Books in the bath, dancing from Dusk till dawn and other Kilkenny attractions
The Taming of the Shrew is a ghastly play but, like much else at Kilkenny Arts Festival, it’s handled with wit and made wonderful
Sunday: music has charms
It’s not possible to be glum in Kilkenny for very long. The city is just too attractive for that; plus, the arts festival is so well integrated that you don’t have a sense of some parallel artsy universe. By lunchtime, the city centre was thronged with happy families, buggies, dogs and tourists. They wandered, shoeless, through the giant Architects of Air “luminarium” in the Castle gardens – think the Starship Enterprise crossed with the sci-fi movie Fantastic Voyage – and to enjoy the free clowning and acrobatic events on the Parade. They gazed, goggle-eyed, at the fantastic creations in the Abbey Theatre’s underwear exhibition (a birdseed bra: now there’s a thing you don’t see every day) or Una Burke’s gorgeous leather breastplates and Andreia Chaves’s gold shoes at the National Craft Gallery.
Imbibing a well-earned cup of coffee at Chez Pierre after all that, I overheard two young lads chatting to the French owner as they settled their bill. They were, they said, musicians. “Classique?” asked Pierre. “Baroque,” came the answer. They turned out to be Thomas Dunford and Philippe Grisvard, theorbo player/lutenist and harpsichordist/organist respectively from Ensemble Marsyas, who proceeded to play a spectacularly beguiling selection of music by Handel, his lesser-known compatriot Thomas Fasch, and the English lutenist John Dowland at the Black Abbey.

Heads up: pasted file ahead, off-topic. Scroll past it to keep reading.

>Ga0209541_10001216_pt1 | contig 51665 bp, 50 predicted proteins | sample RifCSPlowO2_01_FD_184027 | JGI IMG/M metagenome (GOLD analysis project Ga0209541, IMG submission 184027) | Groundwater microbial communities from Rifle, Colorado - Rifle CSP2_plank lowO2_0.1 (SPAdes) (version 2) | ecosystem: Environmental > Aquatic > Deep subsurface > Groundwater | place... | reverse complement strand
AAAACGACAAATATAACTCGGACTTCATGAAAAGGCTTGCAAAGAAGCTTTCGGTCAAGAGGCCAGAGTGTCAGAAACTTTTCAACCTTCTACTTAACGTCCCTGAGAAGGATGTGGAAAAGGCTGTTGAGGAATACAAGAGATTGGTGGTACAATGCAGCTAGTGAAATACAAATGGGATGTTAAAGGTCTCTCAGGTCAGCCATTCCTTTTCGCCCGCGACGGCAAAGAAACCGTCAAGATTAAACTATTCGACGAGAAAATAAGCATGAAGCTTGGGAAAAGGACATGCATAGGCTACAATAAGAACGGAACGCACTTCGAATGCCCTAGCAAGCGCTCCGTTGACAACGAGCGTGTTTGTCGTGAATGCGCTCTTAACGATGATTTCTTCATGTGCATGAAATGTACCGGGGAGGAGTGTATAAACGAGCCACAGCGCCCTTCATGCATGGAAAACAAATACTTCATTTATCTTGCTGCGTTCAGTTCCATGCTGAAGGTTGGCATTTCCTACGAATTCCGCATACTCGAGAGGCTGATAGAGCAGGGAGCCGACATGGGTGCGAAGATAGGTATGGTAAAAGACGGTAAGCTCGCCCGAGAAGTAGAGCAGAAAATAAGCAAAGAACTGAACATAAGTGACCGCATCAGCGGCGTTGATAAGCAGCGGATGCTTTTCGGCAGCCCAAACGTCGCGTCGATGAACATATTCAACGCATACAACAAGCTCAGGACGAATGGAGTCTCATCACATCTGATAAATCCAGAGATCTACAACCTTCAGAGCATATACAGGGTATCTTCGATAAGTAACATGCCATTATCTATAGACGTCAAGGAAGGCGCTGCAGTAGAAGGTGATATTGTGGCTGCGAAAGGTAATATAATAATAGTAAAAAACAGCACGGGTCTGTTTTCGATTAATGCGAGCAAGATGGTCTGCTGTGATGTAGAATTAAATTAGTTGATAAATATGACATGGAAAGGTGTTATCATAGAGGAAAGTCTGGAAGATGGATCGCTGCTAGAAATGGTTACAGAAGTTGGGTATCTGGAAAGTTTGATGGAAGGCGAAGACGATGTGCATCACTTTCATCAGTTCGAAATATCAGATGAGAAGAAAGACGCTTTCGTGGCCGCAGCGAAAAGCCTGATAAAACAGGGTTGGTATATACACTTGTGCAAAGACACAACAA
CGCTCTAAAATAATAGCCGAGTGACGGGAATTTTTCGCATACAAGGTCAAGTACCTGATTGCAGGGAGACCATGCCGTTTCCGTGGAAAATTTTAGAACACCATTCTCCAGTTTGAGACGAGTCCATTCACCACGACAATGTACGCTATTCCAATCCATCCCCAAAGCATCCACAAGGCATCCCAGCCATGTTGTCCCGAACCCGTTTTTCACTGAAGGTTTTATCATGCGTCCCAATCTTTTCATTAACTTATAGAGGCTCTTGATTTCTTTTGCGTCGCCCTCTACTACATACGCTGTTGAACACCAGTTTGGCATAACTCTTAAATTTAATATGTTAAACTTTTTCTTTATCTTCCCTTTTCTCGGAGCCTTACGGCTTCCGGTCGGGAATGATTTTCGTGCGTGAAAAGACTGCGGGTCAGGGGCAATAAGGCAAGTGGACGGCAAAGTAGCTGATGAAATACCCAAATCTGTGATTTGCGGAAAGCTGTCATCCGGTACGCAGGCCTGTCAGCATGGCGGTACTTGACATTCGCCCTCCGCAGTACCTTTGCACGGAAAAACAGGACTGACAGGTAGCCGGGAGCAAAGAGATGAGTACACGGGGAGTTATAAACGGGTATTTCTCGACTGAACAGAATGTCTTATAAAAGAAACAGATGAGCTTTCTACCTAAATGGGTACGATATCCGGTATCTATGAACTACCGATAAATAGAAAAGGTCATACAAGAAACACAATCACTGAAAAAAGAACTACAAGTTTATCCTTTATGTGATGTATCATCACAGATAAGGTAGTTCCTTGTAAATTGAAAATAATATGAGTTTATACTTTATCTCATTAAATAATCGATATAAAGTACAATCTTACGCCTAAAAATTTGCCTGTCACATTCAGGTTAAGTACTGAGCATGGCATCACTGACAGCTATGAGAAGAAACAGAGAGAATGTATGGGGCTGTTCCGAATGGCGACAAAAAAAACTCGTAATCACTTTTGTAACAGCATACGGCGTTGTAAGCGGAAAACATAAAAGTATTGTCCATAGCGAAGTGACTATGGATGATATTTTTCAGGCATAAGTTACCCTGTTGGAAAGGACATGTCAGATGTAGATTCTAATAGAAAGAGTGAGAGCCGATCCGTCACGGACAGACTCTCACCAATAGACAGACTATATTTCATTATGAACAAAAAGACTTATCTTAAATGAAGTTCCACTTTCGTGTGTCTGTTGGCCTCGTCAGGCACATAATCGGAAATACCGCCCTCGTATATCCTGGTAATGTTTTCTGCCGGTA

To round off the day, and the weekend, it seemed appropriate to head to the specially-commissioned contemporary dance piece Dusk Ahead by Junk Ensemble, which will also be performed at Dublin Theatre Festival. A spectacular set – long reams of golden thread strung at angles across the stage – created a woozy nether-world where the dancers explored themes of blindness, invisibility, trust and betrayal. They also played live music, and sang the words of Samuel Beckett: “Any fool can turn a blind eye but who knows what the ostrich sees in the sand”.
The effect was mesmerising though, as so often with contemporary dance, difficult to translate into words. “The murky fading light of dusk, when it is difficult to discern what is real and what is imagined,” is how the programme put it. Not, come to think of it, unlike how you feel after a weekend at Kilkenny Arts Festival.